Purported Benefits, Side Effects & More


Purported Benefits, Side Effects & More

Common Names

  • Squalamine lactate

For Patients & Caregivers

Tell your healthcare providers about any dietary supplements you’re taking, such as herbs, vitamins, minerals, and natural or home remedies. This will help them manage your care and keep you safe.

What is it?

Squalamine may have anticancer effects, but definitive evidence is lacking.

Squalamine is a compound derived from dogfish shark tissues. Lab studies suggest it can kill bacteria and block growth of new blood vessels.

Small clinical studies suggest that squalamine is safe and well tolerated when given to patients with cancer and age-related macular degeneration. However, these studies used an injectable form, and it is unclear if oral squalamine products have the same effects. Further research is needed.

Squalamine should not be confused with squalene, an oil found in shark liver.

What are the potential uses and benefits?
  • To treat cancer

    Small clinical studies have shown that the injectable form of squalamine is safe in patients with solid tumors, but it is not known if it can treat cancer.
  • To treat age-related macular degeneration

    Small clinical studies suggest that squalamine is safe and well tolerated, but it is not known if it can be used to treat this condition.
  • To treat bacterial infections

    Squalamine showed antibacterial effects in lab studies, but clinical trials have not been conducted.
What are the side effects?
  • Fatigue, nausea, anorexia, and liver toxicity with intravenous squalamine in a clinical study.

For Healthcare Professionals

Clinical Summary

Squalamine is a water-soluble steroidal antibiotic first identified in dogfish shark (Squalus acanthias) tissue (1). It is now produced synthetically, and has significant bactericidal and fungicidal effects. It also enhances bactericidal effects when used in combination with standard antibiotics (2) (3) (4), and significantly reduces aggregation of alpha-synuclein, a protein associated with Parkinson’s disease and related syndromes (18).

Preclinical studies show that squalamine inhibits growth factor-dependent pathways in endothelial cells. It has been studied since as a treatment for age-related macular degeneration and cancer (19) (20), with the injectable form appearing to be well tolerated in early-phase trials (5) (6) (7). However, it is not known if oral squalamine would have similar effects.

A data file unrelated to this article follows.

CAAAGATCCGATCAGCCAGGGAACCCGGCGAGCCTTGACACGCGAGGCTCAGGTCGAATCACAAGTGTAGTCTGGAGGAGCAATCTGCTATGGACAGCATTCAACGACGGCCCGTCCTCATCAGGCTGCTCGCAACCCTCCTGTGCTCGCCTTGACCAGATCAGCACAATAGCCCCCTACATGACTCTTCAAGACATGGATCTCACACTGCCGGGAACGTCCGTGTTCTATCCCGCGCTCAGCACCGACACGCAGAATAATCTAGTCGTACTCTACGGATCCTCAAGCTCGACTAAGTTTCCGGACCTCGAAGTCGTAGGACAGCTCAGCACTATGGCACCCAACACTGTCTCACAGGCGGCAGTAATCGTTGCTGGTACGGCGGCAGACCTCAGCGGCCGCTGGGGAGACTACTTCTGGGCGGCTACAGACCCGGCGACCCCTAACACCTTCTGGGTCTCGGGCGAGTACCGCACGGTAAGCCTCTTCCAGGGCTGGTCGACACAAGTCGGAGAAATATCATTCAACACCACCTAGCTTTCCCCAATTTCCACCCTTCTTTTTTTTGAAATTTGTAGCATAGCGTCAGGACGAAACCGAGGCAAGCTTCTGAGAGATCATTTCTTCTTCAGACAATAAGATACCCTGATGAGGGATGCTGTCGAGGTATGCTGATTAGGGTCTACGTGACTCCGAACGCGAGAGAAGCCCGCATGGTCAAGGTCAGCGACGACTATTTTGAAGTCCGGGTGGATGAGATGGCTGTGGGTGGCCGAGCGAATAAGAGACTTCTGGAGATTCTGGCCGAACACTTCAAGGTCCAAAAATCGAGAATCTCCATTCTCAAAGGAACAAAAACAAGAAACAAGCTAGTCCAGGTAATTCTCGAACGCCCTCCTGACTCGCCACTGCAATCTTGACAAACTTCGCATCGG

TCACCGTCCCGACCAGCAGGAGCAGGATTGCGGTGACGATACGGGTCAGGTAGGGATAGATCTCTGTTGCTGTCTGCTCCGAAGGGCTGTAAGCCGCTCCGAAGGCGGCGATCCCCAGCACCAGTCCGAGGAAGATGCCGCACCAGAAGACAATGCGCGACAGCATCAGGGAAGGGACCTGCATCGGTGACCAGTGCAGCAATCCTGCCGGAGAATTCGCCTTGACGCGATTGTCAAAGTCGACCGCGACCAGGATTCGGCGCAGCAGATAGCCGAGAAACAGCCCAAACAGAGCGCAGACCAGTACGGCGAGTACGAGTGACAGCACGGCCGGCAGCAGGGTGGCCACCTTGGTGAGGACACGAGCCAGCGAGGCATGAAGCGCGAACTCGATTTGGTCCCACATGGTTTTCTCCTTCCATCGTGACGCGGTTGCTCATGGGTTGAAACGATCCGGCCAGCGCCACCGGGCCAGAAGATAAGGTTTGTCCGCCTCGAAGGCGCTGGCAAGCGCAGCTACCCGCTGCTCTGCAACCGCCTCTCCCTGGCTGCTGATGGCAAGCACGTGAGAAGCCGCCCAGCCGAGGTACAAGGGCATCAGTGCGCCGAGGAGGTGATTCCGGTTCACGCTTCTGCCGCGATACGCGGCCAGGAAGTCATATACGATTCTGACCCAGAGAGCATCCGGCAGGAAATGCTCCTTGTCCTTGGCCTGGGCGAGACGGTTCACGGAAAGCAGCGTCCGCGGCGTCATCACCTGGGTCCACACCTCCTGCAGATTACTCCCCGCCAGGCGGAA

Other preliminary findings suggest that topical squalamine along with ranibizumab improves visual recovery in patients with retinal vein occlusion-related macular edema (21), and a squalamine ointment demonstrated partial clinical activity against ringworm (22).

Squalamine analogues are currently being studied for nasal decolonization of Staphyloccus aureus to prevent risk of associated infections (23), and squalamine eye drops are being tested in the search for novel treatments of neovascular age-related macular degeneration (24).

Squalamine should not be confused with squalene, an oil found in shark liver.

Food Sources
  • Dogfish shark, Squalus acanthias: Squalamine is found primarily in the liver and gallbladder, but also the spleen, testes, stomach, gills, and intestine.
  • Sea lamprey, Petromyzon marinus  (2)
Purported Uses and Benefits
  • Cancer treatment
  • Age-related macular degeneration
  • Bacterial infections
Mechanism of Action

Squalamine is a cholestane steroid conjugated to a spermidine at position C-3. However, it does not have glucocorticoid and mineralocorticoid effects (8). Squalamine binds to cell membranes and inhibits the specific membrane Na+/H+ exchanger NHE3, causing intracellular pH alterations and disruption of intracellular signaling induced by angiogenic growth factors (8).

Squalamine alters shape and volume of endothelial cells in embryonic vascular beds, causing narrowing of the vessel lumen and occluding blood flow (10). These actions inhibit multiple key steps in angiogenesis, including mitogen-induced actin polymerization, cell-cell adhesion, and cell migration, ultimately inhibiting endothelial cell proliferation. Squalamine blocks downstream VEGF signaling pathways, including phosphorylation of p44/p42 MAP kinase in vascular endothelial cells (11). It also disrupts F-actin fibers and induces internalization of vascular endothelial-cadherin from the membrane into the intracellular compartment (12). It may also decrease retinal neovascularization that is thought to encourage macular degeneration (17).

Squalamine is an amphipathic compound that interacts with various membrane glycerophospholipids (4). It has a faster killing rate of gram-positive versus -negative bacteria (3) (13) (14). It also enhances chemotherapy drug cytotoxicity by promoting tumor cell apoptosis and reducing angiogenesis (10) (15) (16). Inhibition of growth factor-induced endothelial cell proliferation and migration contribute to antiangiogenic effects (9).